A fire department internal probe later concluded Pitts couldn't hear Adams calling for him.

In the blazing living room, where debris from the attic had collapsed through the ceiling, Adams heard a whimper, looked down and saw a little boy being buried under burning rubble. He grabbed the child and carried him to medics outside.

Meanwhile, other firefighters arriving at the day care swarmed the blaze, dousing the carport and extinguishing a grass fire that had begun to spread from the rear of the building. Engine 6 went to Valleybrook Road, which runs parallel to Mill Branch Road on the north, and came south through the neighborhood to reach the day care.

As they searched the house, they discovered the door to a center bedroom, adjacent to the living room Adams had entered, was blocked by debris, so they breached a wall to get in.

In the room they found a child in a baby carrier between a bed and a wall.

'Absolute tragedy'

The day care had been licensed to serve six children, not nine. Its license subsequently was revoked. What remained of the building has since been demolished.

The boy Adams rescued was 23-month-old Michael "Mikey" Dubard. With third-degree burns over 90 percent of his body, he was airlifted to a burn center in Augusta, said his mother, Dana Richardson. She said that when she saw her son at the hospital that evening, he was so swollen that all she recognized were his teeth.

He died the next day.

In an interview earlier this year with the Ledger-Enquirer. Richardson said she never blamed firefighters for her son's death. She felt they did all they could, particularly Adams, who personally apologized when finally he met her.

"He hugged me, and he kept saying, 'I'm sorry. I tried. I tried.' And I had to reassure him that I did not feel like he failed me," she said.

After the fire, Adams sent his battalion chief a letter complaining he had warned superiors his crew was "extremely weak" without its lieutenant. After the department conducted an internal investigation, Assistant Chief Robert Futrell concluded that running an engine with only three firefighters is not "optimal," but sometimes necessary.

"The alternative to running short would be to take the unit totally out of service, which would result in decreased emergency response to the affected area," Futrell wrote in his report. "Battalion chiefs are aware of these situations and know to respond additional personnel if necessary."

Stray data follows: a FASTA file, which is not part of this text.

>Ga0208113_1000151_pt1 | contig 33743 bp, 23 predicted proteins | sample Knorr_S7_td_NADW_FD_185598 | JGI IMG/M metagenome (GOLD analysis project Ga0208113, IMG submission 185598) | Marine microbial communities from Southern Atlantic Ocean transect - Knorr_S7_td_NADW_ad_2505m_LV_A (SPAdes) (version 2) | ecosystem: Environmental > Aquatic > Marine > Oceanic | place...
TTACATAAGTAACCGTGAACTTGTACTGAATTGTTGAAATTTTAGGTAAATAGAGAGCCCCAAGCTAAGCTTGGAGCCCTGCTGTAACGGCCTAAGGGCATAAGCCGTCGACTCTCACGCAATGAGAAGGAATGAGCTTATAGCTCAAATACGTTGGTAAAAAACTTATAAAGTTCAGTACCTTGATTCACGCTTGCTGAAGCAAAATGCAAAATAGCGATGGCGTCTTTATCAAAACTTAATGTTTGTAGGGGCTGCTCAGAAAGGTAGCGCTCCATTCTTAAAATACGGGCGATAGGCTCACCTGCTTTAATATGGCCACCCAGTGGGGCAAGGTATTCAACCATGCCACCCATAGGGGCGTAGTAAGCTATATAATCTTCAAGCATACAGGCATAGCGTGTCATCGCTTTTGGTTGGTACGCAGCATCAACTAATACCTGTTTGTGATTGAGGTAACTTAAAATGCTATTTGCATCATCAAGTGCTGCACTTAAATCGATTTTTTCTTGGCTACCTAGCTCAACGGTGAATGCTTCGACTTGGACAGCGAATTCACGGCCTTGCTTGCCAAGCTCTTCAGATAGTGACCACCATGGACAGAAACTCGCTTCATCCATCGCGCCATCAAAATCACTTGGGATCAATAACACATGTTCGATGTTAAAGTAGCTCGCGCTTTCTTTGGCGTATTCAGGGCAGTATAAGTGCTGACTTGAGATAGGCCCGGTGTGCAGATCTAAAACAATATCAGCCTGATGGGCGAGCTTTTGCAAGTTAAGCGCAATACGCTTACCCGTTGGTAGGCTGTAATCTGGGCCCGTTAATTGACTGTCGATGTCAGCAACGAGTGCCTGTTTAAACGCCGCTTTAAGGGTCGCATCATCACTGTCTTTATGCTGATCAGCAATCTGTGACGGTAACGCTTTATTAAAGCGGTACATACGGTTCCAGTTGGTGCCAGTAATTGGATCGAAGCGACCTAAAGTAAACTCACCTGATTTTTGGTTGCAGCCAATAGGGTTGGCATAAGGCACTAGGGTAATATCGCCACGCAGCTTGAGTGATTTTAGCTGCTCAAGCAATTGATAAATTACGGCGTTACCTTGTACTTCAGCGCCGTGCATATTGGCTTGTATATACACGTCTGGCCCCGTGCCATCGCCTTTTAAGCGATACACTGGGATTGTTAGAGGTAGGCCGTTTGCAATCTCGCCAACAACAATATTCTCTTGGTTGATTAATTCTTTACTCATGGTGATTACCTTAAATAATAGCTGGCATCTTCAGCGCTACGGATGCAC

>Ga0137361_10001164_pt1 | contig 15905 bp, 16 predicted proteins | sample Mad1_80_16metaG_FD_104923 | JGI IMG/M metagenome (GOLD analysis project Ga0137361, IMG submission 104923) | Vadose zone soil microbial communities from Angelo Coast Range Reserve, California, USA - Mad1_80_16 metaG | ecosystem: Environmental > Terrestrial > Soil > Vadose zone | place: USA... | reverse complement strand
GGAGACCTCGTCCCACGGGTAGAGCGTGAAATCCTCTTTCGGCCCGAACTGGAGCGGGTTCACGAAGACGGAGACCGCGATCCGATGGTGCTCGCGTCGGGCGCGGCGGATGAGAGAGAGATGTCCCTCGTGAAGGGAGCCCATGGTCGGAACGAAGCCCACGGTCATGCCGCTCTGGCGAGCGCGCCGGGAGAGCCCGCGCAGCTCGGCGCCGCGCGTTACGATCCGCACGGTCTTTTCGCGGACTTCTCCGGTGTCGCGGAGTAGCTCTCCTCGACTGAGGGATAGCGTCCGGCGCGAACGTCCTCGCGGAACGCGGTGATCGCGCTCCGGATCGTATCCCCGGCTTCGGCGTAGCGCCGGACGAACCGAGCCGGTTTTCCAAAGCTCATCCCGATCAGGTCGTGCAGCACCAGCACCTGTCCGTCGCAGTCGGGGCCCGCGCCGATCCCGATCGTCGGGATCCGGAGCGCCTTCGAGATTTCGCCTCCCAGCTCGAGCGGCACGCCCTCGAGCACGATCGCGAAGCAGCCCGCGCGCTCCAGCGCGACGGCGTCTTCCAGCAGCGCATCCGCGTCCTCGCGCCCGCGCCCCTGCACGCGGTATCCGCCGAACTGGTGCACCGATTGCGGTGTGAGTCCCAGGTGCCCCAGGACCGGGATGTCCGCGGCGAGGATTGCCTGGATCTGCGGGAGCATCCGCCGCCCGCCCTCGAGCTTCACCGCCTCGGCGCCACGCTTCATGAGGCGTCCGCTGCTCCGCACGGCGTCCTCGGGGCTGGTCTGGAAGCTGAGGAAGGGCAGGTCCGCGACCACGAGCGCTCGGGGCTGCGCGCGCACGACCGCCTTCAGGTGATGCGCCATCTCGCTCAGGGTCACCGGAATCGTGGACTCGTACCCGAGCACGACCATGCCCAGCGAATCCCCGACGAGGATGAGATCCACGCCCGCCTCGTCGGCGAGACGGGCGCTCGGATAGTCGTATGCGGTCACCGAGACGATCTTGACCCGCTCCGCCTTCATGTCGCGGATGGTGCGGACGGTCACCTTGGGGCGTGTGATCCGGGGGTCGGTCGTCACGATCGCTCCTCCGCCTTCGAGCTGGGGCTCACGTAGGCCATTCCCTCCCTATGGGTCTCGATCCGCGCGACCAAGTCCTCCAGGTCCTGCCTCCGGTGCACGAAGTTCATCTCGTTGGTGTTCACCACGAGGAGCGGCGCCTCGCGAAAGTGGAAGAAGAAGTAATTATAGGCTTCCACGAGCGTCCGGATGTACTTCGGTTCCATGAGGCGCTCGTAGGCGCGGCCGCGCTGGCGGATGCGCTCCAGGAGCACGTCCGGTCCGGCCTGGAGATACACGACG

Still the questionable circumstances and tragic outcome raised suspicions, as did the fire department's leaving the investigative file without a cause for the fire.

Smith, the GBI agent in charge of the probe, said investigators decided aspects of the fire response that would have been suspicious, had they been related, turned out not to be.

Having read the reports, Smith said he concluded firefighters were thrown into a "tragic situation" they handled as best they could:

"I don't see any gross negligence or anything like that in the fire department's response to it. They were doing what they were supposed to, and trying to save lives. And in the heat of battle, there was one child that died."

Though fire investigators couldn't pinpoint the fire's cause, they believe the water heater and flammable materials were to blame, he said. But the blaze "was so hot, so intense, that a lot of that evidence can't be confirmed," he said.

Because the fire's cause was undetermined, the investigative file was left open for further updates. That raised more suspicion, Smith said.

"The file remained open, and we were getting allegations that the motive behind this was so it could be changed as an active file," he said. "What we found out was that one reason it remained open so long is anytime they have an undetermined cause, they leave the case open. It's kind of like our having an unsolved homicide: We never close an unsolved homicide. They never close a fire, where a death occurred, if they can't determine the cause."

Fire department administrators last week said they had received no official notification the GBI had completed this part of its two-pronged investigation, so they still were not at liberty to comment on it.

Smith said an overcrowded day care difficult to reach from the road, and a well-fueled fire pushed by explosions into the house, were catastrophic circumstances.

"It's an absolute tragedy," he said, "but it's not a crime."